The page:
Remember that near-perfect summer’s day? Responsibilities were a distant memory and for once, you were completely present in your environment – sharing stories with friends over a picnic, playing fetch with the dog, lying on your back with a book. Houghton quartet We Should Be Laughing soundtrack the way you felt that day, their freewheeling guitars and tumbling drums laying down rail tracks to a less preoccupied you.
Their carefree brand of pop rock is liberating, damn the amount of ‘oohs’ and ‘aahs’ on this thing is insane! The first line on the album goes ‘I’m a state of the art uncool / with my goggles fucked up at your cousins swimming pool,’ while the last song opens with a ‘haha’ – it’s fitting of the journey the record takes, one packed with fun and hilarity.
Behind the laughter though there’s an undeniable sincerity. On ‘Bum’ they shout ‘I wanna feel you in the back of my lungs,’ and they couldn’t sound more veracious if they tried. Their songs are meaningful even if they don’t take themselves too seriously – a balance that isn’t easy to stumble upon. When these four get together, they leave all external worries at the practice room door, simply enjoying every moment in each other’s company. With this record, the possibility of taking that spirit into our life feels within touching distance.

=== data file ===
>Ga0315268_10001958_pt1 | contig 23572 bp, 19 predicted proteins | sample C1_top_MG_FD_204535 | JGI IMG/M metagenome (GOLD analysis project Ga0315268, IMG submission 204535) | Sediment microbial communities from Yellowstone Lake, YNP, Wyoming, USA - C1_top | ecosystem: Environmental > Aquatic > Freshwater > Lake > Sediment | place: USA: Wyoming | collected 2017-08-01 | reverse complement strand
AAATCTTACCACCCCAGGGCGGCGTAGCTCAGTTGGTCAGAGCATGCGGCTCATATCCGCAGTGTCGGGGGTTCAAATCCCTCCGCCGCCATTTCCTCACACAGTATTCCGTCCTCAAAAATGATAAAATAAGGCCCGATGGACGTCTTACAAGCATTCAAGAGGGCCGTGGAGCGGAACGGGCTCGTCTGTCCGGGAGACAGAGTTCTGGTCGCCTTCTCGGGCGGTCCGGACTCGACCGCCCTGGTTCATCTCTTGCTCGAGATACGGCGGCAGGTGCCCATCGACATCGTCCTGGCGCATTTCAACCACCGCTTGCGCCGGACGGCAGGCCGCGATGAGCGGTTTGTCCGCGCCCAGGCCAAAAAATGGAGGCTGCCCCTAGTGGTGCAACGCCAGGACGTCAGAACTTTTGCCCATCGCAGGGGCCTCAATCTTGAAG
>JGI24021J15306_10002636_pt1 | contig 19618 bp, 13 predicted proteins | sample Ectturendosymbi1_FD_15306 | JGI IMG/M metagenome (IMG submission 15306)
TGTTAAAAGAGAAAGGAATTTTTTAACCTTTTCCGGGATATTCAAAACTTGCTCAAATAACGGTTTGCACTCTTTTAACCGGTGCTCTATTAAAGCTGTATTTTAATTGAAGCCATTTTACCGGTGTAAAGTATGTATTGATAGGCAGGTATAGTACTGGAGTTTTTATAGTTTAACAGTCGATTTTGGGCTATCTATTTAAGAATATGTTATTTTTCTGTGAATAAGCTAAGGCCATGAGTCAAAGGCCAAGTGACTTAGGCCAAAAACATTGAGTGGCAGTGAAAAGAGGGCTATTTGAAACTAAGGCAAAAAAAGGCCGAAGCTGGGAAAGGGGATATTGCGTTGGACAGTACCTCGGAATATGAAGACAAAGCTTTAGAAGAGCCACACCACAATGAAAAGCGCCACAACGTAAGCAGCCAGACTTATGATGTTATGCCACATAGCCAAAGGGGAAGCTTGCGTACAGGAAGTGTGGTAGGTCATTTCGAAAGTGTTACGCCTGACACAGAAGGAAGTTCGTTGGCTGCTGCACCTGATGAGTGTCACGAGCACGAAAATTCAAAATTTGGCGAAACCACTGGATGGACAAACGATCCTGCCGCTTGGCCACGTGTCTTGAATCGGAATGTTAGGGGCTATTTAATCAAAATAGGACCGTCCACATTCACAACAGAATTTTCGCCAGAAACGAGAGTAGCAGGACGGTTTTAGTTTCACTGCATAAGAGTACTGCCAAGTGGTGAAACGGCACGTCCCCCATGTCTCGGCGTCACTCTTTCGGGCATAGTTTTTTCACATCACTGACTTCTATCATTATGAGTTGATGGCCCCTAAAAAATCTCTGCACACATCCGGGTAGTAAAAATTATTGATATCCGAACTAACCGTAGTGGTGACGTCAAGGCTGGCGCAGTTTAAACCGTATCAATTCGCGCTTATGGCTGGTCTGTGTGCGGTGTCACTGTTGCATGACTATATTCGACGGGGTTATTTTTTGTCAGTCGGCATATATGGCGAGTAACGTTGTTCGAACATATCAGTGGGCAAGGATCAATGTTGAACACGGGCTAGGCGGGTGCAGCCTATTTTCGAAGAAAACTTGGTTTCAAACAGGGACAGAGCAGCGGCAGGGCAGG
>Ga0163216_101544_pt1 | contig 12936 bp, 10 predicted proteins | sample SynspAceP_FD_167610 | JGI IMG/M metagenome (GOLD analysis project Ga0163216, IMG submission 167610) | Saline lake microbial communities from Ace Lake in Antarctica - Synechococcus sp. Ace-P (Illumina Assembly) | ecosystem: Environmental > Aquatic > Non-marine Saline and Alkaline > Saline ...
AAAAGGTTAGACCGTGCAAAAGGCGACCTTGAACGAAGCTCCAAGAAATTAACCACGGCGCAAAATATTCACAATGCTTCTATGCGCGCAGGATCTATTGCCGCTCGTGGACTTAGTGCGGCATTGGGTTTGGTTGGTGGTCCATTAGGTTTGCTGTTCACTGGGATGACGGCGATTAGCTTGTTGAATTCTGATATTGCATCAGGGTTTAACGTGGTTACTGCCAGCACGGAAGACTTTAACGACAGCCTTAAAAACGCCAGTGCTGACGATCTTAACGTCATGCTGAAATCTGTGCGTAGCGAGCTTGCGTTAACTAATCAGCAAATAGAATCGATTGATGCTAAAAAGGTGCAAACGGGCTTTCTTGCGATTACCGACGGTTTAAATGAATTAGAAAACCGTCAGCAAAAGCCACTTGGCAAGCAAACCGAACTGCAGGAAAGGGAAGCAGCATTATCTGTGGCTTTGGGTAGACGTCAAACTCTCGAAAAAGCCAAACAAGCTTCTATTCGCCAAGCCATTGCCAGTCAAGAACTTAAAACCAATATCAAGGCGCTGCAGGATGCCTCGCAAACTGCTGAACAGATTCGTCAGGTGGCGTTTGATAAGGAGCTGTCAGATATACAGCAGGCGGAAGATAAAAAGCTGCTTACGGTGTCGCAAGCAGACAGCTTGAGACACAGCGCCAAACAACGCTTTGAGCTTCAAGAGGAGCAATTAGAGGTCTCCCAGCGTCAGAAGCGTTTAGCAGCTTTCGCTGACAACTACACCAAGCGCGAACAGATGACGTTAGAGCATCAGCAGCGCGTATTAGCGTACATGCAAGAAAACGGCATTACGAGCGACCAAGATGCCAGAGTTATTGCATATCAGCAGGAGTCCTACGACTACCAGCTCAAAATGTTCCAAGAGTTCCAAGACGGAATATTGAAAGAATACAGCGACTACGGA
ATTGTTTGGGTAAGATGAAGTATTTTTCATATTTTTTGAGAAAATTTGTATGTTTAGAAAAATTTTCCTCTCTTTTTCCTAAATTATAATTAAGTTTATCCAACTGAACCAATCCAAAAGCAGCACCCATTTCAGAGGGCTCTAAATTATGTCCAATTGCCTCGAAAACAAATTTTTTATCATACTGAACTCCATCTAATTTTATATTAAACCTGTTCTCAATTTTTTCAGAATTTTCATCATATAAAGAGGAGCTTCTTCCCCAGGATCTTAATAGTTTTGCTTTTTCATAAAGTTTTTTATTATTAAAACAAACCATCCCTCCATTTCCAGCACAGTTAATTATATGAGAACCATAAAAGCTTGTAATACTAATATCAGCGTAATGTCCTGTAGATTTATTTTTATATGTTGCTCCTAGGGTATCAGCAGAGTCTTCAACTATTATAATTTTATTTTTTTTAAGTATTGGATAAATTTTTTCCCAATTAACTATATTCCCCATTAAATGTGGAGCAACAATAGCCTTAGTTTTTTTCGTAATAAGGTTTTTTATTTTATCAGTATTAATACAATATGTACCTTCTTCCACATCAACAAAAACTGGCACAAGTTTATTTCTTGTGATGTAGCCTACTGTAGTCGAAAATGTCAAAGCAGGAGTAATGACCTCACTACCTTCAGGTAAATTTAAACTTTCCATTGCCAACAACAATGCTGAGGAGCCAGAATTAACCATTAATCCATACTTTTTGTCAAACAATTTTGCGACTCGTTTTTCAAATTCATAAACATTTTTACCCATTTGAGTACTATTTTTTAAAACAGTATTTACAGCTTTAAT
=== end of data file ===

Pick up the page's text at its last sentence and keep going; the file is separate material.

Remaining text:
Today we premiere the video for Daniel’s debut single, a new solo project from former Spills member Chad. It’s released on Bodys – a forward-thinking promoter and record label based in Wakefield – this Friday.
So much of our life is predicated on our memories of the past and premonitions for the future. Yet these memories are often fragmented, becoming more inaccessible over time, while our predictions often don’t consider what life actually is – unexpected events and our responses to them. On ‘Smaller Creatures to Bury’, Daniel explores our essential contradictions; pragmatically, experience is all we have to base our decisions upon, yet what we have barely ever adds up to something you could call ‘informed.’ “The song is about balancing the past and future with the present, even when the future and past mutate, and can’t be guessed or even truly remember” he says.